From scandal to pandemic, Austria’s economy has had a long year.
Last summer, a financial scandal threatened to upend the rock-solid foundations of Austrian corporate finance. Authorities discovered that Martin Pucher, CEO of Commerzialbank Mattersburg, a regional bank in an eastern state, had been systematically falsifying the bank’s accounts for more than a decade. Over half the bank’s declared assets were pure fiction, and companies and cooperatives may lose over €100 million ($122 million) in uninsured deposits. Commerzialbank’s fall came after the closure of another significant player, Anglo Austrian AAB Bank, in a flurry of money-laundering allegations.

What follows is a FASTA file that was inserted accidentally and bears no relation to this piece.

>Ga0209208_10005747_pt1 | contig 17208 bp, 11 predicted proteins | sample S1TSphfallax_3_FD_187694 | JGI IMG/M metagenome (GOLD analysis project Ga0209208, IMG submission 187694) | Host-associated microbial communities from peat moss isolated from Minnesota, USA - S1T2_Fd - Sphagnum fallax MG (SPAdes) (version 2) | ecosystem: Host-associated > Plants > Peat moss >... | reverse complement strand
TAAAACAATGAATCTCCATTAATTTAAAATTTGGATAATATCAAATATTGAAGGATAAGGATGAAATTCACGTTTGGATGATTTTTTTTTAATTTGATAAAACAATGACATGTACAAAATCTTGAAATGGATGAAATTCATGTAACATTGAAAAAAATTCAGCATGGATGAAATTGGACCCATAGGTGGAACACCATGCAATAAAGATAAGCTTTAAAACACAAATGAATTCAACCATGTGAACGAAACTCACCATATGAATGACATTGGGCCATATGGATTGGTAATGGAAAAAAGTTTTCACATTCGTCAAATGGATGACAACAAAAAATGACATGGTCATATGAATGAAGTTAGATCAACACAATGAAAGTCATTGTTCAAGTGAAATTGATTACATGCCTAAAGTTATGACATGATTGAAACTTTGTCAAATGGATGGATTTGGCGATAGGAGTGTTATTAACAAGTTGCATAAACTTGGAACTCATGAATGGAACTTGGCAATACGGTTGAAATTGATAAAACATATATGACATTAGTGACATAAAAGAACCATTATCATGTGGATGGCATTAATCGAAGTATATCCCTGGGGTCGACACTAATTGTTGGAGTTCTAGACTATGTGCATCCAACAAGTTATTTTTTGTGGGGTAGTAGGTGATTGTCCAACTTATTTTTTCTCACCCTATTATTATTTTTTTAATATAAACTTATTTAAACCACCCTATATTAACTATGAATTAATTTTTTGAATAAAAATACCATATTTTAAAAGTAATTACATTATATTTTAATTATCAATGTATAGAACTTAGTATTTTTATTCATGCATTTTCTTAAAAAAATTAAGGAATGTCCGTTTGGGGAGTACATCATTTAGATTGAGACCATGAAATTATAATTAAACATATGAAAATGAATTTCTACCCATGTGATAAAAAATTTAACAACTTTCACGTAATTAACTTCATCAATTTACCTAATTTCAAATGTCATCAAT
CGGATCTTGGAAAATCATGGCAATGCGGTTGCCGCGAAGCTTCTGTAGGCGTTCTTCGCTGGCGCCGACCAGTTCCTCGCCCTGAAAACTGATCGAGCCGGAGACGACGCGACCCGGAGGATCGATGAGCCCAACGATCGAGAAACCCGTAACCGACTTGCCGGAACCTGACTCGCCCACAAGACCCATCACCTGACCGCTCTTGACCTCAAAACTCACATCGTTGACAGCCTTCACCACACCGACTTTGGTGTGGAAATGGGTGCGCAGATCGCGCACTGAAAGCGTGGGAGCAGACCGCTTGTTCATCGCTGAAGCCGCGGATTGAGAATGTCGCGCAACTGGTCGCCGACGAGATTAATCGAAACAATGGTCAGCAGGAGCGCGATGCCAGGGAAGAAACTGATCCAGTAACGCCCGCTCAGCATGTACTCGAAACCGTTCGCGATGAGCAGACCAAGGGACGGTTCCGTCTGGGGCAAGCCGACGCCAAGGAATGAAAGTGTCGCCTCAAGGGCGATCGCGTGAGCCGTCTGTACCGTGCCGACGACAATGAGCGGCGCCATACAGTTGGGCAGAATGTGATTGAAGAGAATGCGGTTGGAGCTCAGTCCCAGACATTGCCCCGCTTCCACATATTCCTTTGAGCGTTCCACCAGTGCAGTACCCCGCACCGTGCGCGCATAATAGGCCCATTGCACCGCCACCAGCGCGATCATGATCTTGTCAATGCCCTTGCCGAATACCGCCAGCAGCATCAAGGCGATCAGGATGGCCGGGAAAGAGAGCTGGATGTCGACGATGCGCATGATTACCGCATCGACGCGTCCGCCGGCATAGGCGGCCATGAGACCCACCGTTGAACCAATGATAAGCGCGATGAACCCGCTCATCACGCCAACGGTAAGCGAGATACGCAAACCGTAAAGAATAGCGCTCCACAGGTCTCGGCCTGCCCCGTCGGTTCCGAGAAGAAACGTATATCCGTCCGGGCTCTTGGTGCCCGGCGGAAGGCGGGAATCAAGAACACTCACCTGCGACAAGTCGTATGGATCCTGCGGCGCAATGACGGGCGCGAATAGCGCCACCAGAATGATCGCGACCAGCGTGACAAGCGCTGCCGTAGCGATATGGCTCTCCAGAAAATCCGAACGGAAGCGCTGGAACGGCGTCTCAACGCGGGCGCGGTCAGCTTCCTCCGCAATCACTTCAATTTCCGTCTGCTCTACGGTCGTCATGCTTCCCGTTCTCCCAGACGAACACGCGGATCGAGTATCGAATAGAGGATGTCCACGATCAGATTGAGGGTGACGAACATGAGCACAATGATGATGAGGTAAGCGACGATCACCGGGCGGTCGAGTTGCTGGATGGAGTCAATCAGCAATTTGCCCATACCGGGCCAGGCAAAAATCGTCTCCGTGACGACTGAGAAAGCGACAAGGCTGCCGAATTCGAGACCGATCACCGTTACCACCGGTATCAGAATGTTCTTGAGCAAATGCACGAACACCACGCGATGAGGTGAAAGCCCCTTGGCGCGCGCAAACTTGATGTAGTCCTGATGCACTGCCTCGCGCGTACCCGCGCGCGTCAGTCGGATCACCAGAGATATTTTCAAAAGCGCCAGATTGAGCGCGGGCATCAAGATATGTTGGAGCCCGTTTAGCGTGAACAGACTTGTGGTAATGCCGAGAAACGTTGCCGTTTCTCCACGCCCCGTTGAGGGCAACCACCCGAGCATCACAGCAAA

Banks are the principal source of external funding for Austrian corporates, in line with other EU countries, including Germany. Yet when the dust settled, treasurers could exhale a sigh of relief; funding conditions for corporates in the Alpine nation were not impacted, and lending rates continued their long march to ever-lower levels.
All the work banks had undertaken over the prior decade to improve levels of capitalization, profitability and resilience had paid